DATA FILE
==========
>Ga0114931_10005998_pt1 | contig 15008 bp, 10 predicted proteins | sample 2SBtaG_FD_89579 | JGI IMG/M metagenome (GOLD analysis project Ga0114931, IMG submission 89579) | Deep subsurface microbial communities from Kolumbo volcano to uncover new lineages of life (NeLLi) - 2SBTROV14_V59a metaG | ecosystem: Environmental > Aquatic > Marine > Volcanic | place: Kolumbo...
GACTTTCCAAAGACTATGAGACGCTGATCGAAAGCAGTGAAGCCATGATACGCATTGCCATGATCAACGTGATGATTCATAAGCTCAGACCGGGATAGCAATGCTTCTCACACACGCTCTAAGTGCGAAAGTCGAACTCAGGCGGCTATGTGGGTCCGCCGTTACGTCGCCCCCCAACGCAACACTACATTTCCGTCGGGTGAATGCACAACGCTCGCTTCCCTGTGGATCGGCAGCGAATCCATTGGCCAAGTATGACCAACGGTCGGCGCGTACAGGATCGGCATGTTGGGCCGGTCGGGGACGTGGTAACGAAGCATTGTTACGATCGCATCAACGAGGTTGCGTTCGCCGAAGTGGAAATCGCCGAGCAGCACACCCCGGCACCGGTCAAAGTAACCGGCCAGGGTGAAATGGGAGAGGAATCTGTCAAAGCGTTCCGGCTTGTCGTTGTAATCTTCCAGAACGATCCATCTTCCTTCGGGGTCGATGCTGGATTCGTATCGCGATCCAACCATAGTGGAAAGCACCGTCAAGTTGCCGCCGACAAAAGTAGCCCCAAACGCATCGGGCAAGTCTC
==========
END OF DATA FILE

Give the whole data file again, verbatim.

>Ga0114931_10005998_pt1 | contig 15008 bp, 10 predicted proteins | sample 2SBtaG_FD_89579 | JGI IMG/M metagenome (GOLD analysis project Ga0114931, IMG submission 89579) | Deep subsurface microbial communities from Kolumbo volcano to uncover new lineages of life (NeLLi) - 2SBTROV14_V59a metaG | ecosystem: Environmental > Aquatic > Marine > Volcanic | place: Kolumbo...
GACTTTCCAAAGACTATGAGACGCTGATCGAAAGCAGTGAAGCCATGATACGCATTGCCATGATCAACGTGATGATTCATAAGCTCAGACCGGGATAGCAATGCTTCTCACACACGCTCTAAGTGCGAAAGTCGAACTCAGGCGGCTATGTGGGTCCGCCGTTACGTCGCCCCCCAACGCAACACTACATTTCCGTCGGGTGAATGCACAACGCTCGCTTCCCTGTGGATCGGCAGCGAATCCATTGGCCAAGTATGACCAACGGTCGGCGCGTACAGGATCGGCATGTTGGGCCGGTCGGGGACGTGGTAACGAAGCATTGTTACGATCGCATCAACGAGGTTGCGTTCGCCGAAGTGGAAATCGCCGAGCAGCACACCCCGGCACCGGTCAAAGTAACCGGCCAGGGTGAAATGGGAGAGGAATCTGTCAAAGCGTTCCGGCTTGTCGTTGTAATCTTCCAGAACGATCCATCTTCCTTCGGGGTCGATGCTGGATTCGTATCGCGATCCAACCATAGTGGAAAGCACCGTCAAGTTGCCGCCGACAAAAGTAGCCCCAAACGCATCGGGCAAGTCTC